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Keisha Raines Article Fascinating!
New York Times

Colin Day’s fascinating documentary “Saving Banksy” rightly honors that renowned pseudonymous street artist whose work (often in public spaces, like a resort town) combines stenciled imagery with clever, cryptic phrases. But “Saving Banksy” has a larger goal: pointedly weighing graffiti’s populist ethos against art-world profiteering...

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Keisha Raines Article A street-art doc with a higher than usual interest in cultural ethics
Hollywood Reporter

In the publishing world, street art has proven to be profitable fodder: Artists create the colorful work for free, and since it's all illegal, can't take action when you go out with a camera and turn their labor into a book you then copyright. The movement, and in particular its anonymous standard-bearer Banksy, is proving equally useful to documentarians: Colin M. Day's new Saving Banksy...

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Keisha Raines Article Demonstrates, Almost all responses to Banksy art are wrong!
Village Voice

Arguably its greatest practitioner is the anonymous Banksy, whose elaborate, multilayered stenciling technique defines the form the way Andy Warhol's soup cans crystallized Popism in the early 1960s. His paintings appear in high-visibility public spaces around the world, sometimes with the consent...

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Keisha Raines Article Substantive, provocative, worthwhile!
Crave

A few days ago, the New York Times ran an article on the World Economic Forum, held every year in Davos, Switzerland for economic and political bigwigs from across the globe. It’s an elite, exclusive affair that attracts its share of celebrities to its 1% shoulder-rubbing. (Matt Damon is expected to attend this year. Shakira and Forest Whitaker will receive awards.)...

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Keisha Raines Article A lively street art documentary
SFGate

Early in the lively documentary “Saving Banksy,” we are shown a street-art image, stenciled on a high wall, of a boy with a paintbrush and pail. Scrawled beside it, in red, a simple legend reads, “This will look nice when it’s framed.”...

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Keisha Raines Article The ethos of street art and desire to preserve it
LA Times

The road to hell, the saying goes, is paved with the best of intentions, and that is very much the case with the complex art world conundrum explored in the lively, involving documentary “Saving Banksy.”...

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Keisha Raines Article Why Banksy Is Today's Warhol
High Snobiety

At this point it’s no secret that Bristol artist Banksy is an enigma. Not only is his identity unknown but his work has a mysterious quality to it, which goes hand in hand with the nature of graffiti and street art in general. What’s elevated the artist to greatness is his constant commentary on society in...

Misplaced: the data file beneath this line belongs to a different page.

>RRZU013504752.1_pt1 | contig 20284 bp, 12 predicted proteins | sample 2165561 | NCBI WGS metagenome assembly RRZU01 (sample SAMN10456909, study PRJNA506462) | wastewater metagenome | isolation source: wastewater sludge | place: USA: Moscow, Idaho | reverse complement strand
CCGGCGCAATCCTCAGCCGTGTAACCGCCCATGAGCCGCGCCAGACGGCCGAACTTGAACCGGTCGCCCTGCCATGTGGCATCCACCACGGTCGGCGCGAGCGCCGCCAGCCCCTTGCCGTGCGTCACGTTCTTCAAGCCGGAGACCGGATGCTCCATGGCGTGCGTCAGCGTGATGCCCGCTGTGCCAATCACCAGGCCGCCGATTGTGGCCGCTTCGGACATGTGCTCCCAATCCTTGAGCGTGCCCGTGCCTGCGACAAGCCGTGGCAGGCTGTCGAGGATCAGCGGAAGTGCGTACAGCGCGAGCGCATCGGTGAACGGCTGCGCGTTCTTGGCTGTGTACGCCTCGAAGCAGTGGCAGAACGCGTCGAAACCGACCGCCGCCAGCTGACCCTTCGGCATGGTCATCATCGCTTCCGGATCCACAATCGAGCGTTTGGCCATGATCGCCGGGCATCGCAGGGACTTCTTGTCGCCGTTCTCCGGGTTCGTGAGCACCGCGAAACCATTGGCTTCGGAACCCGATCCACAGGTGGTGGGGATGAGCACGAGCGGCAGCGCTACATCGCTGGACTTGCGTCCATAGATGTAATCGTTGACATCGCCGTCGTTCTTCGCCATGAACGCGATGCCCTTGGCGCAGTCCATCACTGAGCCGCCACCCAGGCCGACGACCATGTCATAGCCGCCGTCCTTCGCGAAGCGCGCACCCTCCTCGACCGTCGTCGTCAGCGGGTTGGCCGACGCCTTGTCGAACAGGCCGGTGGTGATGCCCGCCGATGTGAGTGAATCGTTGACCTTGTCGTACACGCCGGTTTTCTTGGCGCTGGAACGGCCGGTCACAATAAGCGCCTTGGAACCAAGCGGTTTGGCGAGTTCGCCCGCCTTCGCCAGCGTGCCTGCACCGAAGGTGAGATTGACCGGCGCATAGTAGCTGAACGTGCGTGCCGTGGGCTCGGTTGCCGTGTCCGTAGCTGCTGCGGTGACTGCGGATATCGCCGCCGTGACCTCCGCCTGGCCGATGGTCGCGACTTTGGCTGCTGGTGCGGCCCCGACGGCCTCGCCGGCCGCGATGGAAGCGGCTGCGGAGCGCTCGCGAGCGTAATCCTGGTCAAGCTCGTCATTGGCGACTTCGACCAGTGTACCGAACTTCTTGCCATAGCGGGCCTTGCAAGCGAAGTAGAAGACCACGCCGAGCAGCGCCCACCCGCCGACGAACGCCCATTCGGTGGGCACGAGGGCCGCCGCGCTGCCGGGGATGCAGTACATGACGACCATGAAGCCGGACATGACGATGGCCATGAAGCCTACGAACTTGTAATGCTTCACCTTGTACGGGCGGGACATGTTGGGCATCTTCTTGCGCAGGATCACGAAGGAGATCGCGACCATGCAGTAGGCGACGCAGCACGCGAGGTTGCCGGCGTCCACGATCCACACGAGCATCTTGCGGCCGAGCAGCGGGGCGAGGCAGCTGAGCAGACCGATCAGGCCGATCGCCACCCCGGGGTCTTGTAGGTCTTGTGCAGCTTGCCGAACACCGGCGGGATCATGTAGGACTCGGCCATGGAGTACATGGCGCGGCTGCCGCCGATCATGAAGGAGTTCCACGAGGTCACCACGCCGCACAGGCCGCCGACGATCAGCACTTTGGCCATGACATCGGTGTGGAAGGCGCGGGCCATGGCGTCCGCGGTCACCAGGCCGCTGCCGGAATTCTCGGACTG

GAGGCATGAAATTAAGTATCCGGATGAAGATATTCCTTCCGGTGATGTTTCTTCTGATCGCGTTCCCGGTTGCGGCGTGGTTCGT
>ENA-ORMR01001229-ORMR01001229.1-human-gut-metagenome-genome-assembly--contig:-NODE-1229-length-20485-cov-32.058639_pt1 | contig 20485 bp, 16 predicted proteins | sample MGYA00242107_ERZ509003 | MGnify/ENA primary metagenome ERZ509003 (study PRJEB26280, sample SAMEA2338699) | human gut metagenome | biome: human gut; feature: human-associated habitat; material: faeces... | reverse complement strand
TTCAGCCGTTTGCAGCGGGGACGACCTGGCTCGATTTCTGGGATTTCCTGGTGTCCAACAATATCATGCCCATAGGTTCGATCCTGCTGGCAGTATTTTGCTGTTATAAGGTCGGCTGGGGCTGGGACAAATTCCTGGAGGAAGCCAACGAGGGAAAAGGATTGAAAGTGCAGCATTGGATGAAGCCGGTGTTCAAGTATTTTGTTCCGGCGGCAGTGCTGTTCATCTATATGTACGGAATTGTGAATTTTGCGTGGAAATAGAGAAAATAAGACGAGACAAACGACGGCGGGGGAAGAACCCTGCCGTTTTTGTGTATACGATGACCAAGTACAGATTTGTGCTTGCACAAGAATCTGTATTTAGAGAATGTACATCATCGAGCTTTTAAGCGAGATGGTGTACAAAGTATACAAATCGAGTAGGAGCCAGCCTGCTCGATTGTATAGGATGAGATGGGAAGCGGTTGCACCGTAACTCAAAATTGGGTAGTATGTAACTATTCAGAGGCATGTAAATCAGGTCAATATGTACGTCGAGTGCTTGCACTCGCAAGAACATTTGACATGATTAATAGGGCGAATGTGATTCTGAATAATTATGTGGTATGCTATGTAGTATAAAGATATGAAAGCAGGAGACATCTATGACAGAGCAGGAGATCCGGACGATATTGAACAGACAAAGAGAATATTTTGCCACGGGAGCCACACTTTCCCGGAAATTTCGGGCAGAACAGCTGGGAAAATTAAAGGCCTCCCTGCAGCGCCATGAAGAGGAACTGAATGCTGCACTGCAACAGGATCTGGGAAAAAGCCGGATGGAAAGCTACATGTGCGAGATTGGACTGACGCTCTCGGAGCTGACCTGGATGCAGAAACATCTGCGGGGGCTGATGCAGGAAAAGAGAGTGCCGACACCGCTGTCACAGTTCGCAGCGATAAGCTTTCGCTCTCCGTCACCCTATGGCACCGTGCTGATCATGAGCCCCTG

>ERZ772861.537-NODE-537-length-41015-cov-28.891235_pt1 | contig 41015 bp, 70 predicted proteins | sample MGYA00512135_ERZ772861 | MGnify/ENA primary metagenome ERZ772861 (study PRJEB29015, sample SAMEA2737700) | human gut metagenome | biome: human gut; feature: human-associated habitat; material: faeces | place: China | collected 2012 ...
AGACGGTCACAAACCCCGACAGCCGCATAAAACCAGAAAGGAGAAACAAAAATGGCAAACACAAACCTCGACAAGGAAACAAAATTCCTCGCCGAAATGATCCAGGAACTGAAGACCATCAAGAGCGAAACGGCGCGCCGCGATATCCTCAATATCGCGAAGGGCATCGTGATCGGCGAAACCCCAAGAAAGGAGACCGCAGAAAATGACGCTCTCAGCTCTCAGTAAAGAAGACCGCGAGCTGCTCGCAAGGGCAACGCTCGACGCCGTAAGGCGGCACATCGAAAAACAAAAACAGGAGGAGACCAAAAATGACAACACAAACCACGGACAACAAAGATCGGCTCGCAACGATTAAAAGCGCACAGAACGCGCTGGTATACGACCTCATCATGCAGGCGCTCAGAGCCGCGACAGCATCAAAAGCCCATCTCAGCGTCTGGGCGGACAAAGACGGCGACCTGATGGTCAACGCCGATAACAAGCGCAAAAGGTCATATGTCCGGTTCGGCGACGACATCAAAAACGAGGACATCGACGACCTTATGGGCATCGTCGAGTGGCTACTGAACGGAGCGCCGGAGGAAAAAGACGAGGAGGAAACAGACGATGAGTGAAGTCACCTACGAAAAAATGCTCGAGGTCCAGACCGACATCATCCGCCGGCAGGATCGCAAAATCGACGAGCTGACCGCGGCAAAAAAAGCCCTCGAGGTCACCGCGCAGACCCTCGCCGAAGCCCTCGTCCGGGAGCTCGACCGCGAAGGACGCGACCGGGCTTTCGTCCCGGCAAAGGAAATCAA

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Anca Darc Article Is Graffiti Art or Vandalism?
Phoenix New Times

Is graffiti art — or is it vandalism? And who owns street art after it's painted? They’re questions at the heart of a film called Saving Banksy, which opens at FilmBar on Friday, January 13. The 80-minute documentary, which director Colin Day started in 2014 and finished last year, is just now being released. It explores the practice of removing art painted for public viewing, then keeping or selling...

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Jerry Gadiano Article The Wake Up Call The Art World Needs
Moviepilot

Anyone who has ever dipped their toe in the diamond-encrusted lagoon of the art world will know that making it rain dollars is often a far greater priority than bathing us with an insight into the deep mystery that is the human condition.

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Jake Paine Article Fight to Keep Banksy's Work Alive and Free
Ambrosia For Heads

Guerilla street artist Banksy has become a popular culture phenomenon. His art is subversive, often socially and politically-motivated, and done without any intention of sale or personal profile...

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Evan Sernoffsky Article Quest to display S.F. Banksy tests value of street art
San Francisco Chronicle

Art restorers in Santa Barbara began work last week on an unusual canvas: 10 graffiti-covered redwood boards that were ripped from the side of a Victorian home on Haight Street...



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Deborah Vankin Article Banksy's Haight Street Rat scampers down to U.S. Bank Tower in L.A.
LA Times

Banksy’s famous beret-clad Haight Street Rat on the exterior of a San Francisco bed-and-breakfast was relocated Wednesday to the U.S. Bank Tower in downtown Los Angeles, where it will be on view in the lobby for two months, building manager company Hines said...



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